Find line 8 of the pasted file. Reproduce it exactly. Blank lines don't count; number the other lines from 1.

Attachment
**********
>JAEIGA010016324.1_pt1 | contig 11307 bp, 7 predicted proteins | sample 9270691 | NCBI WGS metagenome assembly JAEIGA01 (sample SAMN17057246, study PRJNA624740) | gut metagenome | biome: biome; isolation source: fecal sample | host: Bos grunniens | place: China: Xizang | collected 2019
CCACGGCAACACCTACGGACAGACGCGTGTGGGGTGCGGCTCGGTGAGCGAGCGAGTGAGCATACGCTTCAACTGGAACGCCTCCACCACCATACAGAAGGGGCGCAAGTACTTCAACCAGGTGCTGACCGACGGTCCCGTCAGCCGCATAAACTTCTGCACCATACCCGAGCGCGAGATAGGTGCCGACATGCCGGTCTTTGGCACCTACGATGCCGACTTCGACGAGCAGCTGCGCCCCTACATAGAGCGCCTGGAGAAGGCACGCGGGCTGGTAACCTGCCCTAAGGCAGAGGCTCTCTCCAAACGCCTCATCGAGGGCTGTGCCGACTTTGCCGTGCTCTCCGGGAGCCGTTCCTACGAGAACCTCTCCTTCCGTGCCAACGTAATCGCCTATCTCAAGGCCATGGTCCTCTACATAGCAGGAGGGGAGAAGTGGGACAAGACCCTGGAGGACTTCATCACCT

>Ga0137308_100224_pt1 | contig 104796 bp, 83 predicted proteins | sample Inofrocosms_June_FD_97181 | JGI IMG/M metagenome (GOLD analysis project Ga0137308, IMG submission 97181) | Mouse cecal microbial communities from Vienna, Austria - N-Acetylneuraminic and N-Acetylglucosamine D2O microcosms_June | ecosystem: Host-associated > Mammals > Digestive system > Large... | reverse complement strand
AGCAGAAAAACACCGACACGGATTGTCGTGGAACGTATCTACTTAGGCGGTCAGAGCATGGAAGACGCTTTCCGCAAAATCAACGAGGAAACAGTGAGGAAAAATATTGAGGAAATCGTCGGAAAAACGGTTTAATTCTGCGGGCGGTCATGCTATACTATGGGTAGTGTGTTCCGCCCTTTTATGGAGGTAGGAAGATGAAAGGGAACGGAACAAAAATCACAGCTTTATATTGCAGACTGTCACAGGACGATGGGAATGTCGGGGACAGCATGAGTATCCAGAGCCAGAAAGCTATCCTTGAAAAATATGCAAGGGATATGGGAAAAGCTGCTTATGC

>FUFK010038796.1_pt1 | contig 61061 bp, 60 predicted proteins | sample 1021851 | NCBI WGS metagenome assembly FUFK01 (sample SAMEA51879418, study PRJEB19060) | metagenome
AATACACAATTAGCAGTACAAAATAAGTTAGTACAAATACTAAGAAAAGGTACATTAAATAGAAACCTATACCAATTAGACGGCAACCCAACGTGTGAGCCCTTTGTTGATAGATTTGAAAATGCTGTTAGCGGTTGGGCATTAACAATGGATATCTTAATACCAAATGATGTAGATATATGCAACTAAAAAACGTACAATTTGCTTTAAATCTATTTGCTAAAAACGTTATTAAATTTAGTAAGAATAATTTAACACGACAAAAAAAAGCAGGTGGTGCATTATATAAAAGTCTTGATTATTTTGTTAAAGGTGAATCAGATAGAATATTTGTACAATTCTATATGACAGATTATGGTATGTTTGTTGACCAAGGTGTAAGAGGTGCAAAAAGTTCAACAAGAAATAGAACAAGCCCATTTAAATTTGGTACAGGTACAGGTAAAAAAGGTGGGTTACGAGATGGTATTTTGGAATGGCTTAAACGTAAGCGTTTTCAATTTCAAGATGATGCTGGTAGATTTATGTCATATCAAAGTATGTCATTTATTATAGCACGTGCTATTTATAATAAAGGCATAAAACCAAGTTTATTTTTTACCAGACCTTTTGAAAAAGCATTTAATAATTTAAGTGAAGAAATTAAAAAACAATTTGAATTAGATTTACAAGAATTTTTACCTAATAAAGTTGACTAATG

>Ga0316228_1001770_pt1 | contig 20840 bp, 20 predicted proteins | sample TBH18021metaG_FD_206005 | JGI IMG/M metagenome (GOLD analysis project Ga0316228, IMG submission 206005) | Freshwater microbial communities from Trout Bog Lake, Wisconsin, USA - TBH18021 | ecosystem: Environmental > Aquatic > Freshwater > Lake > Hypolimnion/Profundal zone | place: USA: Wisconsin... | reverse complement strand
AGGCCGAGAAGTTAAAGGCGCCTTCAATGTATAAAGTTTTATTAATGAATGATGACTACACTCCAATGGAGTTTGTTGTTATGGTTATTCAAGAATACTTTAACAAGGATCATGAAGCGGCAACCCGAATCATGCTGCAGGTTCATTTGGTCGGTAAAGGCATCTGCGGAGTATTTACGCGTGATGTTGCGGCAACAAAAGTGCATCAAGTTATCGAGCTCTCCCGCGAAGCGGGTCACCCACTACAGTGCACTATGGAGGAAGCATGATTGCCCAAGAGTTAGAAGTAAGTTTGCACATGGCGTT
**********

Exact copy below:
AGGCCGAGAAGTTAAAGGCGCCTTCAATGTATAAAGTTTTATTAATGAATGATGACTACACTCCAATGGAGTTTGTTGTTATGGTTATTCAAGAATACTTTAACAAGGATCATGAAGCGGCAACCCGAATCATGCTGCAGGTTCATTTGGTCGGTAAAGGCATCTGCGGAGTATTTACGCGTGATGTTGCGGCAACAAAAGTGCATCAAGTTATCGAGCTCTCCCGCGAAGCGGGTCACCCACTACAGTGCACTATGGAGGAAGCATGATTGCCCAAGAGTTAGAAGTAAGTTTGCACATGGCGTT